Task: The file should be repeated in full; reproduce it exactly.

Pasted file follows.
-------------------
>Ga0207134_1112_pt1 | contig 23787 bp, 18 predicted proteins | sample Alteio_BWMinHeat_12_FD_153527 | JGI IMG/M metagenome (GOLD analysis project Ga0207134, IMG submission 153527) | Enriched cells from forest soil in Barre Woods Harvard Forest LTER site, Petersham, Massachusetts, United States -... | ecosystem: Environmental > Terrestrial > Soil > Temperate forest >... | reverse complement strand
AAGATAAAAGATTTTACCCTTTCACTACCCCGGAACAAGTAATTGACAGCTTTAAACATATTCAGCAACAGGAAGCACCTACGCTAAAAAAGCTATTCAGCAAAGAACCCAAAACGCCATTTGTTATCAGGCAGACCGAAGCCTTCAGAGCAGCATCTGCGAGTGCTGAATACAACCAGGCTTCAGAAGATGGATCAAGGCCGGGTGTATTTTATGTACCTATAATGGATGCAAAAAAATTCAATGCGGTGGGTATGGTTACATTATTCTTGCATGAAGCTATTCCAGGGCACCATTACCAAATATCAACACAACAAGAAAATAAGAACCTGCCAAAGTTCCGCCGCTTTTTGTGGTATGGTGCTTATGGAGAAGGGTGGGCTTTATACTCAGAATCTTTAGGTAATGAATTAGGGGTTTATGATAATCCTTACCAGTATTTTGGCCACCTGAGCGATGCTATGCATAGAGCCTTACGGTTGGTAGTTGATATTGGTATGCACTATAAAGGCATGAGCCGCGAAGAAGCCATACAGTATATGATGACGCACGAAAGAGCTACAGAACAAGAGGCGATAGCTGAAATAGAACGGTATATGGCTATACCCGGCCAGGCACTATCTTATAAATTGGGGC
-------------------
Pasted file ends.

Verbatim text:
>Ga0207134_1112_pt1 | contig 23787 bp, 18 predicted proteins | sample Alteio_BWMinHeat_12_FD_153527 | JGI IMG/M metagenome (GOLD analysis project Ga0207134, IMG submission 153527) | Enriched cells from forest soil in Barre Woods Harvard Forest LTER site, Petersham, Massachusetts, United States -... | ecosystem: Environmental > Terrestrial > Soil > Temperate forest >... | reverse complement strand
AAGATAAAAGATTTTACCCTTTCACTACCCCGGAACAAGTAATTGACAGCTTTAAACATATTCAGCAACAGGAAGCACCTACGCTAAAAAAGCTATTCAGCAAAGAACCCAAAACGCCATTTGTTATCAGGCAGACCGAAGCCTTCAGAGCAGCATCTGCGAGTGCTGAATACAACCAGGCTTCAGAAGATGGATCAAGGCCGGGTGTATTTTATGTACCTATAATGGATGCAAAAAAATTCAATGCGGTGGGTATGGTTACATTATTCTTGCATGAAGCTATTCCAGGGCACCATTACCAAATATCAACACAACAAGAAAATAAGAACCTGCCAAAGTTCCGCCGCTTTTTGTGGTATGGTGCTTATGGAGAAGGGTGGGCTTTATACTCAGAATCTTTAGGTAATGAATTAGGGGTTTATGATAATCCTTACCAGTATTTTGGCCACCTGAGCGATGCTATGCATAGAGCCTTACGGTTGGTAGTTGATATTGGTATGCACTATAAAGGCATGAGCCGCGAAGAAGCCATACAGTATATGATGACGCACGAAAGAGCTACAGAACAAGAGGCGATAGCTGAAATAGAACGGTATATGGCTATACCCGGCCAGGCACTATCTTATAAATTGGGGC